Following primary success, Satya Rhodes-Conway confident for general election fight
Satya Rhodes-Conway is Madison's next mayor after defeating incumbent Mayor Paul Soglin with a landslide vote.Image By: Daniel Klugman
When the dust settled on Feb. 19 and every primary vote was counted, Satya Rhodes-Conway heard what she had been hoping to hear for the past eight months: she would be running for mayor in the general election in April.
A former alder and current managing director at the Mayors Innovation Project at UW-Madison’s Center on Wisconsin Strategy, Rhodes-Conway announced her run for mayor last May, more than a month before another candidate joined the race. At the time, incumbent Mayor Paul Soglin was seeking the Democratic nomination for governor and later ruled out a reelection campaign. In a statement, he called Rhodes-Conway “eminently qualified” to be mayor.
Eventually, more candidates joined the field, including District 10 Ald. Maurice Cheeks, River Alliance of Wisconsin Executive Director Raj Shukla, City of Madison Racial Equity Coordinator Toriana Pettaway and comedian Nick Hart. Soglin later recanted and joined the mayoral race after he lost the gubernatorial primary to Tony Evers.
Since the crowded field contained several qualified candidates, Rhodes-Conway knew anything could happen on election day.
“It was a wide-open field and there was a lot of good candidates. I really honestly had no idea what was going to be the result,” she said. “Both Mo [Cheeks] and Raj [Shukla] ran great campaigns. They’re great guys and they brought a lot to the conversation.”
Madison voters confirmed the competitiveness of the field, giving four candidates at least 18 percent of the total. Soglin and Rhodes-Conway led the pack, with 28.6 and 27.7 percent of the vote, respectively. Soglin advanced to the general election for the third straight time, though his vote share dropped precipitously from previous primaries. In 2015, he pulled in over half of the primary votes and nearly did the same in 2011, when he received 49.5 percent.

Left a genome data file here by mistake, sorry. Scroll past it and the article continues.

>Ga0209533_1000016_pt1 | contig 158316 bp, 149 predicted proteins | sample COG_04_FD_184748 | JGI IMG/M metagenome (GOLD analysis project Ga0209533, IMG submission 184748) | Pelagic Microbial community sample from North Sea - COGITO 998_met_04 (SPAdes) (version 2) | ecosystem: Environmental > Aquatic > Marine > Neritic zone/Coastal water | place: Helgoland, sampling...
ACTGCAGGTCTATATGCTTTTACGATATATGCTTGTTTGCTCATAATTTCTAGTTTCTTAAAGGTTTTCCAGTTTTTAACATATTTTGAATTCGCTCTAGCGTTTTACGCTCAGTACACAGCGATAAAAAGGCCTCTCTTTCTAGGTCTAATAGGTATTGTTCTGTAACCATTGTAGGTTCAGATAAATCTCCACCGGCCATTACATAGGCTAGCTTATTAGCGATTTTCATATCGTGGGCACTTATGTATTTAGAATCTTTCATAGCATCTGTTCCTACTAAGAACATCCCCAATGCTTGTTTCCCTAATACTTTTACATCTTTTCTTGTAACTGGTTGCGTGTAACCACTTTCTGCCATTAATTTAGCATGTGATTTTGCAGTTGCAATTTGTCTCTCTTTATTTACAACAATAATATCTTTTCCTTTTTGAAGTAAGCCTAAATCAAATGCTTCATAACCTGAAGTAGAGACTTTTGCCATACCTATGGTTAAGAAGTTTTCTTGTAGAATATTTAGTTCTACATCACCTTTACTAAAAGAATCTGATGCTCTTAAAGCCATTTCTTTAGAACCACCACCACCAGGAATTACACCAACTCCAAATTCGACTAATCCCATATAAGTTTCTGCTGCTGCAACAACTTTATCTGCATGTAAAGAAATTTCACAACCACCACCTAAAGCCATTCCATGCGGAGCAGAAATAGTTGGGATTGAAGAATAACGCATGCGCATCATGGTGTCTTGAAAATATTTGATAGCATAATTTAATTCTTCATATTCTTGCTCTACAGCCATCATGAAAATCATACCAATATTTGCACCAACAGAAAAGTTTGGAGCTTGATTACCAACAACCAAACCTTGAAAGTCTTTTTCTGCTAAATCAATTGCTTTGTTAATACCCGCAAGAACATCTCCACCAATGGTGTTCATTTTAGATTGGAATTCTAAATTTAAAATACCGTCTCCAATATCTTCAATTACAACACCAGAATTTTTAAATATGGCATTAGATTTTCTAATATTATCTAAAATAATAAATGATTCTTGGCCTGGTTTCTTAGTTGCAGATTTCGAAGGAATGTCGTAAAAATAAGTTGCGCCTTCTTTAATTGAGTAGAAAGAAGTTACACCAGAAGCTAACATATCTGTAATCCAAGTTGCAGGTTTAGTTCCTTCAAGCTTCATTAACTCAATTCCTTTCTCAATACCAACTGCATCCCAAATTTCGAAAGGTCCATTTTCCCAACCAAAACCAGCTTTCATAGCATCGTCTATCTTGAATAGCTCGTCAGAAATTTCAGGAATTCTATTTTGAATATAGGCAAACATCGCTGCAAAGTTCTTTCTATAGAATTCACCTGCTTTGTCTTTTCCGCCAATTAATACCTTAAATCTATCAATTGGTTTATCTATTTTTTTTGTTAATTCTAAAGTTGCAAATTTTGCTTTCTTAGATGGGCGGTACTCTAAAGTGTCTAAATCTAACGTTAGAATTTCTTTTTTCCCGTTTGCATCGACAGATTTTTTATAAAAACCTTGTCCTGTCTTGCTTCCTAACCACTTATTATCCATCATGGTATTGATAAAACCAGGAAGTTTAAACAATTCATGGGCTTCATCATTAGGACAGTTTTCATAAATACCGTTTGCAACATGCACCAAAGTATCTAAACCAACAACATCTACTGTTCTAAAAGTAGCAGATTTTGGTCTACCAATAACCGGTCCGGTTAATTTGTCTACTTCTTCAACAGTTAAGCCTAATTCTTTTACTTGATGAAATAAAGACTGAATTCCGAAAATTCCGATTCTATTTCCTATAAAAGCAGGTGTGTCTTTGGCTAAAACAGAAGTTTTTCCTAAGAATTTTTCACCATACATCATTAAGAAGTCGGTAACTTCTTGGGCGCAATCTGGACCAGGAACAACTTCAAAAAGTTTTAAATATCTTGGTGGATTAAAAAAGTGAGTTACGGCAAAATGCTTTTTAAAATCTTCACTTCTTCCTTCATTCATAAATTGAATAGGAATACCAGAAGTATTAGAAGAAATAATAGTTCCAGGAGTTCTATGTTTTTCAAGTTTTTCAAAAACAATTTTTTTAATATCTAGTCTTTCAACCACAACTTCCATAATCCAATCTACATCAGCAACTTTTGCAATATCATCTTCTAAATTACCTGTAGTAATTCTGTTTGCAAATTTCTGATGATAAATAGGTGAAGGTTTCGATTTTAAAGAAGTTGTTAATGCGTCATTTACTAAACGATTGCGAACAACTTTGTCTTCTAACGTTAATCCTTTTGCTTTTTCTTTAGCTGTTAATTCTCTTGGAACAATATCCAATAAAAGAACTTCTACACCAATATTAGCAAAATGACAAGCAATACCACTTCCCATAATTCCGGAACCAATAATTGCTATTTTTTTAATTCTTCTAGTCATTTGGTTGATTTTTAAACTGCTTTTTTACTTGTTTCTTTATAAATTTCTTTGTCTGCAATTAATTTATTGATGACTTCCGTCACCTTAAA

Though Soglin’s two decades of experience as mayor may make him a daunting opponent, Rhodes-Conway said she is not focusing on him.
“I haven’t been following his campaign very much. For me, this is not about any other candidate and it never has been,” she said. “This is about our community and our city and what our city needs. I didn’t get in to run against anyone and I’m not in it now to run against anyone.”
Instead, she has pledged to make her campaign about the issues she sees Madison facing, such as racial inequalities and climate issues.
“The reason that I’m running is because Madison is facing a set of tipping-point challenges,” she said. “Our housing crisis, our increasingly congested transportation system, deep racial disparities, and the looming impact of climate change. The city is not moving fast enough or far enough on any of those challenges.”
Though Soglin has focused on many of these issues in his current term, Rhodes-Conway said she is ready to kick it into the next gear by giving Madison’s city council and the greater community more of a say in developing solutions. She also hopes to reach out to other local governments in surrounding municipalities to help fix problems threatening the whole area.
“None of the challenges that Madison faces are unique to Madison,” she said. “They’re all regional in nature.”
With a progressive platform and talk of change, Rhodes-Conway has stirred up excitement among local advocacy groups, earning her endorsements from Progressive Dane, the Four Lakes Green Party and the local AFL-CIO chapter. She has also gained the endorsement of Democratic presidential candidate and South Bend, Indiana Mayor Pete Buttigieg.